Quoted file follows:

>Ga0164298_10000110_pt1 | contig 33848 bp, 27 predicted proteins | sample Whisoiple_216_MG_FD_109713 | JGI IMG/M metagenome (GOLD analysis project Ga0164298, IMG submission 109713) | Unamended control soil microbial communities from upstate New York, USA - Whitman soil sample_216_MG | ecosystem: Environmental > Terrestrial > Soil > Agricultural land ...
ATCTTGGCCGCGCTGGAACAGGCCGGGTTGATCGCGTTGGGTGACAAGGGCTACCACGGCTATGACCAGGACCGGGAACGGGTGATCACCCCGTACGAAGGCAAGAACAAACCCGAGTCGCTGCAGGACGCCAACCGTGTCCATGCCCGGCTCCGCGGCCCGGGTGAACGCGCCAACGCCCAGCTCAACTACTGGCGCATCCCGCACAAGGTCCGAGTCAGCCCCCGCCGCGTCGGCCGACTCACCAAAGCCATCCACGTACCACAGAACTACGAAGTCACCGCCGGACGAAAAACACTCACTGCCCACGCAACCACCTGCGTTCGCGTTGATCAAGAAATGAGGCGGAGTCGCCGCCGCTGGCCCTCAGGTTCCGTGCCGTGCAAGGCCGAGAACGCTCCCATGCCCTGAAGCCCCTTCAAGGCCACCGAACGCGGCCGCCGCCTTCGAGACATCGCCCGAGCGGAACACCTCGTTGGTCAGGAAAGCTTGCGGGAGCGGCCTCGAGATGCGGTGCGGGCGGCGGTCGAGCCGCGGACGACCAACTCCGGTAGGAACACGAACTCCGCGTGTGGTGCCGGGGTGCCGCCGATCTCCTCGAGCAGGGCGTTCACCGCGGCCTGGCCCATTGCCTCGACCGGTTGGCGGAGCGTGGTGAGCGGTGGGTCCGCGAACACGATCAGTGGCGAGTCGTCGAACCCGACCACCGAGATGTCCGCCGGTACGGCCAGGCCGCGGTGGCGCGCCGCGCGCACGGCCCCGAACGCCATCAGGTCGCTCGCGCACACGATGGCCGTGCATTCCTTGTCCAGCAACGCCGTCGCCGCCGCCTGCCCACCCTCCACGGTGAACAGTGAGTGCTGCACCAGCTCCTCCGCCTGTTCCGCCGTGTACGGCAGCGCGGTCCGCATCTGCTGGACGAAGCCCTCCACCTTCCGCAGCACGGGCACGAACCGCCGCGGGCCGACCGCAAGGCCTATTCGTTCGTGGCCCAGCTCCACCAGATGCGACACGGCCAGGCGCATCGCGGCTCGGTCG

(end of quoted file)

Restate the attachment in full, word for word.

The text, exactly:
>Ga0164298_10000110_pt1 | contig 33848 bp, 27 predicted proteins | sample Whisoiple_216_MG_FD_109713 | JGI IMG/M metagenome (GOLD analysis project Ga0164298, IMG submission 109713) | Unamended control soil microbial communities from upstate New York, USA - Whitman soil sample_216_MG | ecosystem: Environmental > Terrestrial > Soil > Agricultural land ...
ATCTTGGCCGCGCTGGAACAGGCCGGGTTGATCGCGTTGGGTGACAAGGGCTACCACGGCTATGACCAGGACCGGGAACGGGTGATCACCCCGTACGAAGGCAAGAACAAACCCGAGTCGCTGCAGGACGCCAACCGTGTCCATGCCCGGCTCCGCGGCCCGGGTGAACGCGCCAACGCCCAGCTCAACTACTGGCGCATCCCGCACAAGGTCCGAGTCAGCCCCCGCCGCGTCGGCCGACTCACCAAAGCCATCCACGTACCACAGAACTACGAAGTCACCGCCGGACGAAAAACACTCACTGCCCACGCAACCACCTGCGTTCGCGTTGATCAAGAAATGAGGCGGAGTCGCCGCCGCTGGCCCTCAGGTTCCGTGCCGTGCAAGGCCGAGAACGCTCCCATGCCCTGAAGCCCCTTCAAGGCCACCGAACGCGGCCGCCGCCTTCGAGACATCGCCCGAGCGGAACACCTCGTTGGTCAGGAAAGCTTGCGGGAGCGGCCTCGAGATGCGGTGCGGGCGGCGGTCGAGCCGCGGACGACCAACTCCGGTAGGAACACGAACTCCGCGTGTGGTGCCGGGGTGCCGCCGATCTCCTCGAGCAGGGCGTTCACCGCGGCCTGGCCCATTGCCTCGACCGGTTGGCGGAGCGTGGTGAGCGGTGGGTCCGCGAACACGATCAGTGGCGAGTCGTCGAACCCGACCACCGAGATGTCCGCCGGTACGGCCAGGCCGCGGTGGCGCGCCGCGCGCACGGCCCCGAACGCCATCAGGTCGCTCGCGCACACGATGGCCGTGCATTCCTTGTCCAGCAACGCCGTCGCCGCCGCCTGCCCACCCTCCACGGTGAACAGTGAGTGCTGCACCAGCTCCTCCGCCTGTTCCGCCGTGTACGGCAGCGCGGTCCGCATCTGCTGGACGAAGCCCTCCACCTTCCGCAGCACGGGCACGAACCGCCGCGGGCCGACCGCAAGGCCTATTCGTTCGTGGCCCAGCTCCACCAGATGCGACACGGCCAGGCGCATCGCGGCTCGGTCG